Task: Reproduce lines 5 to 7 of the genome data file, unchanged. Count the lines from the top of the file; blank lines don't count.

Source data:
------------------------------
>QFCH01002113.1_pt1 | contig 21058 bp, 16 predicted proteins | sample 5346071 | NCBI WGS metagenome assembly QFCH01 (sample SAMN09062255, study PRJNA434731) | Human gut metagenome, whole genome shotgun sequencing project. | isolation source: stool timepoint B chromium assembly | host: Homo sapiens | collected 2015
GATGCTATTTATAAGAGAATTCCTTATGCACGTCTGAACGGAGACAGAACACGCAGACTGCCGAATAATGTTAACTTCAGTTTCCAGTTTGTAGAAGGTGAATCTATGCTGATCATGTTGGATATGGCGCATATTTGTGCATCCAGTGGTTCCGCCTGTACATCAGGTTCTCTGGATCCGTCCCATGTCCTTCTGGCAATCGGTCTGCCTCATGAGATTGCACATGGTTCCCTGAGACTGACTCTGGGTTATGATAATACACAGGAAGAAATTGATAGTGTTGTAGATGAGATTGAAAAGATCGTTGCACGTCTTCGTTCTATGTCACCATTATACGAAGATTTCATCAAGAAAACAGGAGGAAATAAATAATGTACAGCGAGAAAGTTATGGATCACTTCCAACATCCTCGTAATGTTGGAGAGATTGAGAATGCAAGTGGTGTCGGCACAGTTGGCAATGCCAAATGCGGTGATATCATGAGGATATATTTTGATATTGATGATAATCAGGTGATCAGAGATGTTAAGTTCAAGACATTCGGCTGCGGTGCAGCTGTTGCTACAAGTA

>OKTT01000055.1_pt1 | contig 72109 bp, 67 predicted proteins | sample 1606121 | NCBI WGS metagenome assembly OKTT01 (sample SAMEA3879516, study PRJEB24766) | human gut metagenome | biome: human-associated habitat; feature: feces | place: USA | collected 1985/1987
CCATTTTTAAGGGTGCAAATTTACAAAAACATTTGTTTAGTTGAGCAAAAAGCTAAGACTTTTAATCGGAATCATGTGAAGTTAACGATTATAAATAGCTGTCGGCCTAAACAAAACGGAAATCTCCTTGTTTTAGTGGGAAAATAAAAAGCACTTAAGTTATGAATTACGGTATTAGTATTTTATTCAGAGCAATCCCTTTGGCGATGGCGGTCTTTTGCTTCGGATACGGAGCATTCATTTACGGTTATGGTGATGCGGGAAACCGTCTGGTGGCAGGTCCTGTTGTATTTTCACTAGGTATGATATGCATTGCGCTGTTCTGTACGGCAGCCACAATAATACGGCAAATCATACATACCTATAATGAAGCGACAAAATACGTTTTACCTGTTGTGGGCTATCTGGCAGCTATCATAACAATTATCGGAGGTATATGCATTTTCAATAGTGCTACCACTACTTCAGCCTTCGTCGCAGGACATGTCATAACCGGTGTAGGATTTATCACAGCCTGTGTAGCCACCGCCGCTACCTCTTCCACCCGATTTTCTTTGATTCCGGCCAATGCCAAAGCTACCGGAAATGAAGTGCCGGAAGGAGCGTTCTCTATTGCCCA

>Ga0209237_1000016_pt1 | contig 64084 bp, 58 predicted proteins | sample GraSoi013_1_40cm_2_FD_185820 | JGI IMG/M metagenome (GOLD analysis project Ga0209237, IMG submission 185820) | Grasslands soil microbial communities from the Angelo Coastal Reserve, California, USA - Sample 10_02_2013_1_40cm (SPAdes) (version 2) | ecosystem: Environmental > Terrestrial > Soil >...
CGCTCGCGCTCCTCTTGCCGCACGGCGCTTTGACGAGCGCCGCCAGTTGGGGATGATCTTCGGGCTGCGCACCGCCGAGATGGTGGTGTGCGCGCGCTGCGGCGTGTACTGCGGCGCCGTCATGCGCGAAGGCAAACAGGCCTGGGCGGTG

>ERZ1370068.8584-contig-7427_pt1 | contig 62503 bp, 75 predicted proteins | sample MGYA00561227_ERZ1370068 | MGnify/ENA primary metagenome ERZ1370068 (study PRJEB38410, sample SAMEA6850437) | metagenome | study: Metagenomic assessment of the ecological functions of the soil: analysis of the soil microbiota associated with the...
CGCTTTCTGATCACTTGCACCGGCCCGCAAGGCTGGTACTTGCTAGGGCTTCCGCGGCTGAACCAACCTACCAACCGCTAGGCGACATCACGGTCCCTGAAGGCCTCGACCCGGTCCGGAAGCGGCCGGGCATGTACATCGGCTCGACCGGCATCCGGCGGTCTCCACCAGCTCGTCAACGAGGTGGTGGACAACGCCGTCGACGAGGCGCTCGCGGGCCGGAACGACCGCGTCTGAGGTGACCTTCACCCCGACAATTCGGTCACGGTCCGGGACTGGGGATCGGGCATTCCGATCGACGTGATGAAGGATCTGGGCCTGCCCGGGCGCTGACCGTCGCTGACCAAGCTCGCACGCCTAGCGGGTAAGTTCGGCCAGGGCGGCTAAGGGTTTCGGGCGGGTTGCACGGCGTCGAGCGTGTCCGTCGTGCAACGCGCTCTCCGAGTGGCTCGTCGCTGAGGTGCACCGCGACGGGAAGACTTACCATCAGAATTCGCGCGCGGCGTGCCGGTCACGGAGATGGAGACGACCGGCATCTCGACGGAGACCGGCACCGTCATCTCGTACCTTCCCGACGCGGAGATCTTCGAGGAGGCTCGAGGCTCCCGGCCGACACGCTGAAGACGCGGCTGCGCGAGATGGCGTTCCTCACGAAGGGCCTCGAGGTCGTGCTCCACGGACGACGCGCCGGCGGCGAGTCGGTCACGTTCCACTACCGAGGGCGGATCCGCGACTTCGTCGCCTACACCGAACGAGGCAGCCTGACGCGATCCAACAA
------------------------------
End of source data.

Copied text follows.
>Ga0209237_1000016_pt1 | contig 64084 bp, 58 predicted proteins | sample GraSoi013_1_40cm_2_FD_185820 | JGI IMG/M metagenome (GOLD analysis project Ga0209237, IMG submission 185820) | Grasslands soil microbial communities from the Angelo Coastal Reserve, California, USA - Sample 10_02_2013_1_40cm (SPAdes) (version 2) | ecosystem: Environmental > Terrestrial > Soil >...
CGCTCGCGCTCCTCTTGCCGCACGGCGCTTTGACGAGCGCCGCCAGTTGGGGATGATCTTCGGGCTGCGCACCGCCGAGATGGTGGTGTGCGCGCGCTGCGGCGTGTACTGCGGCGCCGTCATGCGCGAAGGCAAACAGGCCTGGGCGGTG

>ERZ1370068.8584-contig-7427_pt1 | contig 62503 bp, 75 predicted proteins | sample MGYA00561227_ERZ1370068 | MGnify/ENA primary metagenome ERZ1370068 (study PRJEB38410, sample SAMEA6850437) | metagenome | study: Metagenomic assessment of the ecological functions of the soil: analysis of the soil microbiota associated with the...